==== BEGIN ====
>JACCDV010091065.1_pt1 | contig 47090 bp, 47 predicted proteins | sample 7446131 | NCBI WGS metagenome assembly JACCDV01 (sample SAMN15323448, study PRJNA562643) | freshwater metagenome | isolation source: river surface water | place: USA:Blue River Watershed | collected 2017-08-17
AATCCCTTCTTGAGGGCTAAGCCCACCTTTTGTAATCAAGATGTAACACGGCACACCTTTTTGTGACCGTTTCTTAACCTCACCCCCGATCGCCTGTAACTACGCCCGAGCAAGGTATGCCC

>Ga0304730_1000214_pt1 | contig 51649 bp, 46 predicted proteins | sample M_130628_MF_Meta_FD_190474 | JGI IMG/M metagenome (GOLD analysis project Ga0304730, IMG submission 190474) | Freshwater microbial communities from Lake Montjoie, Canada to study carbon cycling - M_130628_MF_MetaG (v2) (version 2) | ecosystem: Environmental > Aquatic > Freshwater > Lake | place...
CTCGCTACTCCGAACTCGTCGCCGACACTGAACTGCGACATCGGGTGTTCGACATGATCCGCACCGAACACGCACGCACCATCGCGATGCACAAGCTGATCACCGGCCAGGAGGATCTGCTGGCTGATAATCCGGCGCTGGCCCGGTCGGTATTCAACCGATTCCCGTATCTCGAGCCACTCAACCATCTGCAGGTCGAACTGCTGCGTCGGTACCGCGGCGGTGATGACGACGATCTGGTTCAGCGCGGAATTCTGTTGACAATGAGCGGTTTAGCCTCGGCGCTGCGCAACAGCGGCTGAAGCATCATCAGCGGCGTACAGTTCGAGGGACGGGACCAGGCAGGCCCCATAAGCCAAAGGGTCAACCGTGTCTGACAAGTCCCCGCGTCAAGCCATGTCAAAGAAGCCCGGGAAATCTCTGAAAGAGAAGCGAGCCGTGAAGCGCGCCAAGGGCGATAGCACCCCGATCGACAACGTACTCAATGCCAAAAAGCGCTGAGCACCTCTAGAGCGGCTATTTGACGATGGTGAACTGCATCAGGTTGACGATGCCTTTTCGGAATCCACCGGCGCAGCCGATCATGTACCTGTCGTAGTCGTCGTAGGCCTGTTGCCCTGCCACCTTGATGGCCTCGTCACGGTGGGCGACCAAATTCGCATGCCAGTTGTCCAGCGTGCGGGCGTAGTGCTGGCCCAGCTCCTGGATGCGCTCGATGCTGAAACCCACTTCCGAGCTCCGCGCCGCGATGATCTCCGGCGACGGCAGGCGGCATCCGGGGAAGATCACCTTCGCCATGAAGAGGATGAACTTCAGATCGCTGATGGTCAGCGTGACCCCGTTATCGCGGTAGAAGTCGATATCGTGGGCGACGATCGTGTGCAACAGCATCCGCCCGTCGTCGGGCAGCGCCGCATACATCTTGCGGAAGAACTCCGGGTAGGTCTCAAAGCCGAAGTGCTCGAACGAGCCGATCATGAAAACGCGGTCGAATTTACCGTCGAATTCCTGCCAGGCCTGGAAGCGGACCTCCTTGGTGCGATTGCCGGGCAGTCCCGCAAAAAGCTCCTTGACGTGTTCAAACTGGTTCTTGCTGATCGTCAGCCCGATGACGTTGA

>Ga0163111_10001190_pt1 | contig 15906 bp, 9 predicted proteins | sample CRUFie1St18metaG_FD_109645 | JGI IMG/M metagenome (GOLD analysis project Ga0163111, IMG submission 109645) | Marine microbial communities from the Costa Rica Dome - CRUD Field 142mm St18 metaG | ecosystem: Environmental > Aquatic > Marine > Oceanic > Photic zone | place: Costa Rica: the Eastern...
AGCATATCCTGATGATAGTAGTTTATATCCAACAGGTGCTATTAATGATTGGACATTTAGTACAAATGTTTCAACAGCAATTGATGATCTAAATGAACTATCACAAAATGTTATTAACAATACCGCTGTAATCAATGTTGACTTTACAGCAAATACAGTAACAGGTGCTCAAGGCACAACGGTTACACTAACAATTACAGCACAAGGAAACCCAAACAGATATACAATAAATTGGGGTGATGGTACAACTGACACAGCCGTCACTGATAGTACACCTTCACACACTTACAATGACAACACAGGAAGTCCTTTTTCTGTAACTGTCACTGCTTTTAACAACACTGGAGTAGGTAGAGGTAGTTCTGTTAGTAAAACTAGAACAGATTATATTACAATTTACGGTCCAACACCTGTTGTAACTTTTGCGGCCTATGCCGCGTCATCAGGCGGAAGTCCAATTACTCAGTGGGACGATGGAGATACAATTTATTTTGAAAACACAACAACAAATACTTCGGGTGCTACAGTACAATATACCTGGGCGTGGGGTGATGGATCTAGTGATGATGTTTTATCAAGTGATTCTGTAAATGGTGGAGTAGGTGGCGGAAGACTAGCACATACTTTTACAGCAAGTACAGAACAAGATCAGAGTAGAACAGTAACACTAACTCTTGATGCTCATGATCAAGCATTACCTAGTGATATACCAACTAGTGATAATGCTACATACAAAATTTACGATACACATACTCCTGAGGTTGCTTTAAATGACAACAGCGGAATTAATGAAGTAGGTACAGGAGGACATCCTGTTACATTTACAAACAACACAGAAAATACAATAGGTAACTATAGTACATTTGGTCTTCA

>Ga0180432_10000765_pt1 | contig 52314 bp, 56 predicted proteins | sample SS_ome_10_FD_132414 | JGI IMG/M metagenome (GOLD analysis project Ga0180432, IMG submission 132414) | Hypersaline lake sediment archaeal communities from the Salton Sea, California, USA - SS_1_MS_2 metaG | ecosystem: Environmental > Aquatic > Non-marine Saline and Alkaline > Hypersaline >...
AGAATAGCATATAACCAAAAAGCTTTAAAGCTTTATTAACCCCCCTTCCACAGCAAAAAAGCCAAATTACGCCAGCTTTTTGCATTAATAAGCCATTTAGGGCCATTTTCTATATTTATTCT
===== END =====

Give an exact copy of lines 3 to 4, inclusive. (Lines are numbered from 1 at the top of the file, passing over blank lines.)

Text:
>Ga0304730_1000214_pt1 | contig 51649 bp, 46 predicted proteins | sample M_130628_MF_Meta_FD_190474 | JGI IMG/M metagenome (GOLD analysis project Ga0304730, IMG submission 190474) | Freshwater microbial communities from Lake Montjoie, Canada to study carbon cycling - M_130628_MF_MetaG (v2) (version 2) | ecosystem: Environmental > Aquatic > Freshwater > Lake | place...
CTCGCTACTCCGAACTCGTCGCCGACACTGAACTGCGACATCGGGTGTTCGACATGATCCGCACCGAACACGCACGCACCATCGCGATGCACAAGCTGATCACCGGCCAGGAGGATCTGCTGGCTGATAATCCGGCGCTGGCCCGGTCGGTATTCAACCGATTCCCGTATCTCGAGCCACTCAACCATCTGCAGGTCGAACTGCTGCGTCGGTACCGCGGCGGTGATGACGACGATCTGGTTCAGCGCGGAATTCTGTTGACAATGAGCGGTTTAGCCTCGGCGCTGCGCAACAGCGGCTGAAGCATCATCAGCGGCGTACAGTTCGAGGGACGGGACCAGGCAGGCCCCATAAGCCAAAGGGTCAACCGTGTCTGACAAGTCCCCGCGTCAAGCCATGTCAAAGAAGCCCGGGAAATCTCTGAAAGAGAAGCGAGCCGTGAAGCGCGCCAAGGGCGATAGCACCCCGATCGACAACGTACTCAATGCCAAAAAGCGCTGAGCACCTCTAGAGCGGCTATTTGACGATGGTGAACTGCATCAGGTTGACGATGCCTTTTCGGAATCCACCGGCGCAGCCGATCATGTACCTGTCGTAGTCGTCGTAGGCCTGTTGCCCTGCCACCTTGATGGCCTCGTCACGGTGGGCGACCAAATTCGCATGCCAGTTGTCCAGCGTGCGGGCGTAGTGCTGGCCCAGCTCCTGGATGCGCTCGATGCTGAAACCCACTTCCGAGCTCCGCGCCGCGATGATCTCCGGCGACGGCAGGCGGCATCCGGGGAAGATCACCTTCGCCATGAAGAGGATGAACTTCAGATCGCTGATGGTCAGCGTGACCCCGTTATCGCGGTAGAAGTCGATATCGTGGGCGACGATCGTGTGCAACAGCATCCGCCCGTCGTCGGGCAGCGCCGCATACATCTTGCGGAAGAACTCCGGGTAGGTCTCAAAGCCGAAGTGCTCGAACGAGCCGATCATGAAAACGCGGTCGAATTTACCGTCGAATTCCTGCCAGGCCTGGAAGCGGACCTCCTTGGTGCGATTGCCGGGCAGTCCCGCAAAAAGCTCCTTGACGTGTTCAAACTGGTTCTTGCTGATCGTCAGCCCGATGACGTTGA